|Course title||Distributed and Parallel Computing
|Course description||This course introduces concepts, models, and implementations related to distributed and parallel computing. Topics include parallel and distributed programming, system architectures, synchronization, and concurrency control techniques.
|Pre-requisite||CSCI3150 or ESTR3102|
|Semester||1 or 2|
|Grade Descriptors||A/A-: EXCELLENT – exceptionally good performance and far exceeding expectation in all or most of the course learning outcomes; demonstration of superior understanding of the subject matter, the ability to analyze problems and apply extensive knowledge, and skillful use of concepts and materials to derive proper solutions.
B+/B/B-: GOOD – good performance in all course learning outcomes and exceeding expectation in some of them; demonstration of good understanding of the subject matter and the ability to use proper concepts and materials to solve most of the problems encountered.
C+/C/C-: FAIR – adequate performance and meeting expectation in all course learning outcomes; demonstration of adequate understanding of the subject matter and the ability to solve simple problems.
D+/D: MARGINAL – performance barely meets the expectation in the essential course learning outcomes; demonstration of partial understanding of the subject matter and the ability to solve simple problems.
F: FAILURE – performance does not meet the expectation in the essential course learning outcomes; demonstration of serious deficiencies and the need to retake the course.
|Learning outcomes||1) Understand key distributed and parallel concepts including consistency, clock, commit, replication, synchronization, and consensus
2) Hands-on programming experience in distributed and parallel programming
3) Hands-on system experience in distributed systems and parallel hardware
(for reference only)
|Essay test or exam: 40%
|Recommended Reading List||1) Tanenbaum, Andrew, and Maarten van Steen. Distributed Systems: Principles and Paradigms. Upper Saddle River, NJ: Prentice Hall, 2002. ISBN: 9780130888938.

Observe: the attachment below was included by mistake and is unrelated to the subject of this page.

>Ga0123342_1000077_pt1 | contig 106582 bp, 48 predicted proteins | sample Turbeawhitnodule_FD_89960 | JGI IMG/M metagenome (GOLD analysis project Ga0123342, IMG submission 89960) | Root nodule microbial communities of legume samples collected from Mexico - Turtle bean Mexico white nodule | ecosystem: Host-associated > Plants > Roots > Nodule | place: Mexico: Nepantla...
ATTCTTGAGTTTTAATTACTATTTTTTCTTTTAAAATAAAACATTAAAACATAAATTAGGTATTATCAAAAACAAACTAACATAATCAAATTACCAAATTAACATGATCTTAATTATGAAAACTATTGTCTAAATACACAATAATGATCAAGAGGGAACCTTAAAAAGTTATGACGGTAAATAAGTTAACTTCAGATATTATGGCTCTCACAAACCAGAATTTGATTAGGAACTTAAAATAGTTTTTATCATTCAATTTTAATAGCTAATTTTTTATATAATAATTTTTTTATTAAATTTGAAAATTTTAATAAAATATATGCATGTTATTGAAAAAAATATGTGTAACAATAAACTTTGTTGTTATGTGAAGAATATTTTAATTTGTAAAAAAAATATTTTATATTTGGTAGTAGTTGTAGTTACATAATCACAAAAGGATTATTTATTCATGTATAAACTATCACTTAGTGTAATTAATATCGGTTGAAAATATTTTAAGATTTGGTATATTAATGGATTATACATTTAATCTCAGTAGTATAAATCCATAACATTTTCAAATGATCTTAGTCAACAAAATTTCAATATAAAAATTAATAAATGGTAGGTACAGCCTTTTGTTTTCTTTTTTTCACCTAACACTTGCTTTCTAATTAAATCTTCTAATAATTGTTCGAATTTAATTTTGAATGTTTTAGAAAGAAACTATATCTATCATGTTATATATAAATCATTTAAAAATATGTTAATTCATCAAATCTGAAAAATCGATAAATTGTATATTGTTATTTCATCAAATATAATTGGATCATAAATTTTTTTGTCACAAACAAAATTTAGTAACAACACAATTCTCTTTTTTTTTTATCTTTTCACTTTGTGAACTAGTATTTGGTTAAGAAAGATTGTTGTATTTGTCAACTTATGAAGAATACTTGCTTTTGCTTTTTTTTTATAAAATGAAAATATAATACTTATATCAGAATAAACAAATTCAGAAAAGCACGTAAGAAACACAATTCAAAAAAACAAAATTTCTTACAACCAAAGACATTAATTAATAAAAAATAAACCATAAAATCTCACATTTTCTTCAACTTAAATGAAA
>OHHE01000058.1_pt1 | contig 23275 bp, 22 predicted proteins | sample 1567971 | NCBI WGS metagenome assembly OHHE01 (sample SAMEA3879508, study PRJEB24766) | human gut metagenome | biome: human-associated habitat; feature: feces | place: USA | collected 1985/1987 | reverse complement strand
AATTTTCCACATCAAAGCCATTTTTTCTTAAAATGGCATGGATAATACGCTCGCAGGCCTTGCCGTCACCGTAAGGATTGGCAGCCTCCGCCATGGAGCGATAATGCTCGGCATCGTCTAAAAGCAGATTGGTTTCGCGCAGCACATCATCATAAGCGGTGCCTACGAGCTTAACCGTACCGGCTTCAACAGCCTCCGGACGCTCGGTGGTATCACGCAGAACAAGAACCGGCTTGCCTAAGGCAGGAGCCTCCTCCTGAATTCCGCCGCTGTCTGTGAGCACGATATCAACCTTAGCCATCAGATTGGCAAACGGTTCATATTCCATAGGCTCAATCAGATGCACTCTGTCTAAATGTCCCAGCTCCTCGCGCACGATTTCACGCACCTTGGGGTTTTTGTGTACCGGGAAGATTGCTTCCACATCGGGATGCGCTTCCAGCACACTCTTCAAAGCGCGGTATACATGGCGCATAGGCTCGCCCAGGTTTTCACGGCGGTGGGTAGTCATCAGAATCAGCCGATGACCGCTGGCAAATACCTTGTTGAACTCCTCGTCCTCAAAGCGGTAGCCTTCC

2) Distributed Systems: Concepts and Design (5th Edition) 5th Edition by George Coulouris (Author), Jean Dollimore (Author), Tim Kindberg (Author), Gordon Blair (Author)
3) An introduction to Parallel Programming. Peter Pacheco. Morgan Kaufmann.
|CSCIN programme learning outcomes||Course mapping|
|Upon completion of their studies, students will be able to:|
|1. identify, formulate, and solve computer science problems (K/S);||T|
|2. design, implement, test, and evaluate a computer system, component, or algorithm to meet desired needs (K/S);
|3. receive the broad education necessary to understand the impact of computer science solutions in a global and societal context (K/V);|
|4. communicate effectively (S/V);
|5. succeed in research or industry related to computer science (K/S/V);
|6. have solid knowledge in computer science and engineering, including programming and languages, algorithms, theory, databases, etc. (K/S);||T|
|7. integrate well into and contribute to the local society and the global community related to computer science (K/S/V);|
|8. practise high standard of professional ethics (V);|
|9. draw on and integrate knowledge from many related areas (K/S/V);
|Remarks: K = Knowledge outcomes; S = Skills outcomes; V = Values and attitude outcomes; T = Teach; P = Practice; M = Measured|